People get roped in by his voice, but he was a legit musician.
Listen to the Live at Sin-é album. Just his voice, a Tele and Vibroverb reissue.
Genius.
Then try playing his songs as he played them. Lots of alt-tunings and odd fingerings.
Reminds me of Richard Thompson.

Killer stuff, but not popular at the time.
There's a whole generation of UK bands that borrowed from him.
Big bands like Radiohead, MUSE, and Coldplay have all acknowledged an early debt to him, specifically vocals stylings and arrangement.

Another fave performance.
 

jammybastard

"I'm losing my edge, but I was there..."
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Here's a live mtv performance maybe the late show 120 Minutes?

It wasn't 120 Minutes. It was another show MTV had on at the time that was presented as a no-frills 30min live music show.
I saw Nirvana on it as well.

I remember Robert Plant and Jimmy Page said that "Last Goodbye" was the best Zeppelin song they didn't write.
They were both enamored with Buckley and it was mutual because he was a huge LZ fan.
 

Frater B

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Yeah, thanks!
I edited my post, MTV "Most Wanted" I believe.

He did host 120 minutes

 
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Killcrop

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He wasn't big at all. I remember hearing one of his songs on NPR. I went out and got the CD. At first, didn't think much of it and later got into it. Then he died.
 

marvin cobain

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In italy in 1994 he was on heavy rotation on tv (I bought the album few days after I saw him on tv the first time, and I discovered soon I had other friends listening to him), with the videos of Grace and Last goodbye and he was also on the most popular music magazines. There were also commercials for his album on tv, not something you see for every artist.
So while his popularity wasn't that of Nirvana or Oasis I think he was definitely popular.
 
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Matt L

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I remember hearing Grace played on the radio, and it caught my ear. There was talk about the album and of Jeff being highly thought of and someone to watch. He had a buzz but was definitely not someone that mainstream folks knew of. His popularity became far more widespread after his death.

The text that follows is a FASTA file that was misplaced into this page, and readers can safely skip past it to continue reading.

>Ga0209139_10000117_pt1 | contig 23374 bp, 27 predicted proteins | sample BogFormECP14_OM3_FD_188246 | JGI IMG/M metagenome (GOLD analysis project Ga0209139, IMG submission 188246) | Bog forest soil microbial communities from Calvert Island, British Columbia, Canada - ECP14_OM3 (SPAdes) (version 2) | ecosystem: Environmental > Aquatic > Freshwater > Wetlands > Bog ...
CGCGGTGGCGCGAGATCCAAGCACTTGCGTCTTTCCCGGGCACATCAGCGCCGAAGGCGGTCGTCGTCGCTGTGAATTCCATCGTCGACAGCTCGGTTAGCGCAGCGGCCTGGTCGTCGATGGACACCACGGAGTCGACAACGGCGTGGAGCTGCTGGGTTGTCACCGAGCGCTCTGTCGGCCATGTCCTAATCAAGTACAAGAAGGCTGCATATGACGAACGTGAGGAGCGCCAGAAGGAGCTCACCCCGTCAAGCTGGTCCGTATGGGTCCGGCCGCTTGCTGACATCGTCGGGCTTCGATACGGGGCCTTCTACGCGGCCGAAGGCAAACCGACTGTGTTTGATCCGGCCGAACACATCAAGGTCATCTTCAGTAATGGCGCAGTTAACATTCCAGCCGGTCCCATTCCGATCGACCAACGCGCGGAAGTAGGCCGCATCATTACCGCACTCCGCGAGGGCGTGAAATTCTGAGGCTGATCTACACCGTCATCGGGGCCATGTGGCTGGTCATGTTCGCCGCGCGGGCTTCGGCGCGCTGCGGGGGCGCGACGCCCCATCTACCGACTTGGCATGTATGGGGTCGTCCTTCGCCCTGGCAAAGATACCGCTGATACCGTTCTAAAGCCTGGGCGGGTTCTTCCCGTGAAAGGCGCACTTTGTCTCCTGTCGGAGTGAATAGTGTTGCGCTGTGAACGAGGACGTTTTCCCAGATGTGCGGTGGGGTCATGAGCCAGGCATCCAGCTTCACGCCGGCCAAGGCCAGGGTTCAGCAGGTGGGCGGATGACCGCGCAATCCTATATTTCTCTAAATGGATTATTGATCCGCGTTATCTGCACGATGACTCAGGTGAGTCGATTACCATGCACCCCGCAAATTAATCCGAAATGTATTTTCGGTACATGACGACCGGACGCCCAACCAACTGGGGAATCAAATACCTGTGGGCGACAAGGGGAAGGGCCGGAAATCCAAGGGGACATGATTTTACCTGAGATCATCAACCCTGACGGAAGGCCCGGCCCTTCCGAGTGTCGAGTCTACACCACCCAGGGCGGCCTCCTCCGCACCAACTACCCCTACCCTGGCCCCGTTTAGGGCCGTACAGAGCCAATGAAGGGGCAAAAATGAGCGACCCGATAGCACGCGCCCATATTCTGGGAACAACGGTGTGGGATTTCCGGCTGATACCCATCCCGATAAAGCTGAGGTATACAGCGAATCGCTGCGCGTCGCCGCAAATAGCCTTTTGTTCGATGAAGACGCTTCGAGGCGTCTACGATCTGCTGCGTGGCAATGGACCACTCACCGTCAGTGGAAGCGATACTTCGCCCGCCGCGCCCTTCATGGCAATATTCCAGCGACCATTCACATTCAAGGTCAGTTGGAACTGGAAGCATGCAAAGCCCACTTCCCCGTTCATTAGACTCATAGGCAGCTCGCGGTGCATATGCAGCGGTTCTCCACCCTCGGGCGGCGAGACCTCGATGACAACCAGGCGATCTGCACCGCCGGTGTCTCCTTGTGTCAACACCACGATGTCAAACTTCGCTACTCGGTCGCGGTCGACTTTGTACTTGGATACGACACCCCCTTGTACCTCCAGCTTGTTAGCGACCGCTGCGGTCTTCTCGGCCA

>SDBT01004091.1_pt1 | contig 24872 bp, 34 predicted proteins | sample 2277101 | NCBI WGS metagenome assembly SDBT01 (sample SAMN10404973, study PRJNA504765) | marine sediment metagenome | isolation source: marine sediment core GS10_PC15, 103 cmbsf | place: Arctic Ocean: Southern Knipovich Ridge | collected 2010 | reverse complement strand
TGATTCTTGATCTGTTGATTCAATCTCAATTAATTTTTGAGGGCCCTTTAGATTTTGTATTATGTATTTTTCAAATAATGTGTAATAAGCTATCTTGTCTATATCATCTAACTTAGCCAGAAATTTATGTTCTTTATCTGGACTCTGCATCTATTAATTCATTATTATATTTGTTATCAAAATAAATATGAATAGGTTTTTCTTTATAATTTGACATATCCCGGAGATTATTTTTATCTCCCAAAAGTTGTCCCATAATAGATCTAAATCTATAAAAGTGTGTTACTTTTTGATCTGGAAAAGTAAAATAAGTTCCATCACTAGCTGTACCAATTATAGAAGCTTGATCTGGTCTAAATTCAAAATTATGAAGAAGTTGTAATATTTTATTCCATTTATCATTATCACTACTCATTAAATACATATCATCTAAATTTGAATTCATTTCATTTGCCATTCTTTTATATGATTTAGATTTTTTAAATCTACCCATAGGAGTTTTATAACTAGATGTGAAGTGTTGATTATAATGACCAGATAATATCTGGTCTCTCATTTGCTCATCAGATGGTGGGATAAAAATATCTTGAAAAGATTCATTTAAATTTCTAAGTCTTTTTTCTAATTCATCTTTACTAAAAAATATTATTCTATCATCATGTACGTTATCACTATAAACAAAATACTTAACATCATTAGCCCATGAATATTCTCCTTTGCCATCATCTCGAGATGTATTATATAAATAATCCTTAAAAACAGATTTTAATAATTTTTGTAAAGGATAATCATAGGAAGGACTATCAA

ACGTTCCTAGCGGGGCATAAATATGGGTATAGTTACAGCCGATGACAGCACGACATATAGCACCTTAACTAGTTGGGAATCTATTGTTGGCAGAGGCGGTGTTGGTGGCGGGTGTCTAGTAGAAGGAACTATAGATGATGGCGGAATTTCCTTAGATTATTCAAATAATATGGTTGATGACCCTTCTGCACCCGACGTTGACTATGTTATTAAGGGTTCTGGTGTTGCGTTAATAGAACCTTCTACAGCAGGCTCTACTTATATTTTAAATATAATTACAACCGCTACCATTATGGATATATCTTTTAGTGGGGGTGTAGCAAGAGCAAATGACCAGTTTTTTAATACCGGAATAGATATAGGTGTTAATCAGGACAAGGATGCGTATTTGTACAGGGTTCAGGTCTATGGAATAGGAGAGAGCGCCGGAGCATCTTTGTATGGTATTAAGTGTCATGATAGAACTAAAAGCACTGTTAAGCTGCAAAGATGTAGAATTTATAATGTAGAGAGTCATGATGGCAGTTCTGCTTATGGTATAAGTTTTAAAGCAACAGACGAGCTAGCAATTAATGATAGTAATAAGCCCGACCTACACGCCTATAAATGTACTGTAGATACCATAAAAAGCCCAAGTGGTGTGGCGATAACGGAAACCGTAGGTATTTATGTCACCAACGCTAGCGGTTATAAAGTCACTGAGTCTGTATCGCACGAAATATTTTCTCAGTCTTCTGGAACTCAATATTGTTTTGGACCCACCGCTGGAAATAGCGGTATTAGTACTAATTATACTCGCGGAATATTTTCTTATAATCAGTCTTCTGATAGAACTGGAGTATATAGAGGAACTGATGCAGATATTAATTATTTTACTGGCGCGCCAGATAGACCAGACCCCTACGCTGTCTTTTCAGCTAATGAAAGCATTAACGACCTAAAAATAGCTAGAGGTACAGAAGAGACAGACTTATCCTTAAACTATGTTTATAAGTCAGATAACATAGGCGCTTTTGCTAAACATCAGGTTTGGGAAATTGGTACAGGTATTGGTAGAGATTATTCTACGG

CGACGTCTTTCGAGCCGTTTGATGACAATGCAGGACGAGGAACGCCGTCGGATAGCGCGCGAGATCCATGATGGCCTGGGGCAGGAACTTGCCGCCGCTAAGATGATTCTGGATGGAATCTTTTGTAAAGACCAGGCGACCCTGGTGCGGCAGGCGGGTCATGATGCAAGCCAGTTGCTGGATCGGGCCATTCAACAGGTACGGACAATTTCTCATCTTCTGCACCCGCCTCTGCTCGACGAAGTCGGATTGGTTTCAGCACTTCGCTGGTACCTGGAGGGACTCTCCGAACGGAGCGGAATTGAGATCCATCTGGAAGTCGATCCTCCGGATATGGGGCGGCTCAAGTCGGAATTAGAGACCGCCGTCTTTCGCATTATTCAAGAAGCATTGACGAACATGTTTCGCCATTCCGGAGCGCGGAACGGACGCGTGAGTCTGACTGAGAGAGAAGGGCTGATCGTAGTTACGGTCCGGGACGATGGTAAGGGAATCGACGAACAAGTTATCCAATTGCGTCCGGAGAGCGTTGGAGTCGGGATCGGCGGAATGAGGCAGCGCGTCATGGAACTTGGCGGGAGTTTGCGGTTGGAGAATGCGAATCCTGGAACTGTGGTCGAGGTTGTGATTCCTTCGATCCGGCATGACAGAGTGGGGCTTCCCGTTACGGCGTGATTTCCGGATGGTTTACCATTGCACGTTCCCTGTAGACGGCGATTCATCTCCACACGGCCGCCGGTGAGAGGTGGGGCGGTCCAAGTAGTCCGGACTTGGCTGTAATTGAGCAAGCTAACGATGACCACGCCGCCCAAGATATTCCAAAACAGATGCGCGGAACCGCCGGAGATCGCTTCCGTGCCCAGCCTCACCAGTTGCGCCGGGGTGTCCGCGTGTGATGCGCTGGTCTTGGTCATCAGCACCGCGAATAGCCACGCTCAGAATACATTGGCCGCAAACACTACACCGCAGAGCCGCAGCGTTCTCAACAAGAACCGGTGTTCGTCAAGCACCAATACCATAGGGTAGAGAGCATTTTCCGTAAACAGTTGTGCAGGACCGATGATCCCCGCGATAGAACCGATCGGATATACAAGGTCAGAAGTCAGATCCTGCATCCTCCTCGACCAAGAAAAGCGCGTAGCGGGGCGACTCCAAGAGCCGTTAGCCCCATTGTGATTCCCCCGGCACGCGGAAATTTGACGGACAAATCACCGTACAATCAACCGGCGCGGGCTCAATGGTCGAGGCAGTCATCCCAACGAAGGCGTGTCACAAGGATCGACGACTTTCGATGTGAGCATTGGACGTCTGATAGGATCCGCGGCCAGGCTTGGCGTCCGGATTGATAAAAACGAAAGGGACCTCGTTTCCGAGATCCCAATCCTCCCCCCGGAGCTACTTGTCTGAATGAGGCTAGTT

There is a great book about Jeff and his father Tim. I learned a lot from it. Jeff was a shredhead who went to MIT when he was younger. That's where a lot of his subtle technique came from.
 

hellbender

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He wasn't big at all. I remember hearing one of his songs on NPR. I went out and got the CD. At first, didn't think much of it and later got into it. Then he died.
I only knew of him thru a friend who reveled in the sensual aspect, whether intended or not, that he wrote into a couple of songs. 'Get on Top of me Woman" and "Move with Me", were a couple of examples. Seemingly quite sexist by today's standards, it seems his kid chose another path and is held in much higher regard. I just see it as an anomaly in world that holds dear, father/son music careers.
 

JeffK

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I don't remember hearing anything about him until the early 2000's when a friend said I should check out Grace. I think it's a great album and it's a shame that he didn't live to do more.
 

Neer

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What a phenomenal debut album.
I did not hear him until the day he died, when I heard his music played over U2's system at the end of a show at Giants Stadium. They played Hallelujah.
 

Papanate

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head scratcher
Head Scratcher??? Buckley wrote a lot of songs - but released only one album
in his shortened life. There have been 3 post releases containing material and recordings
made before he passed away.

How hard is that to understand?
 

Blanket Jackson

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During his lifetime he only released one studio album, but he was working on a 2nd at the time of his death (Sketches For My Sweetheart The Drunk) - but that's not the whole story either ... there was a trail of live EPs that were released while he was alive, including the stellar Live At Sin-é. In the spirit of that one, the Live at Bataclan EP is an amazing live postcard of JB showing off his strengths exquisitely.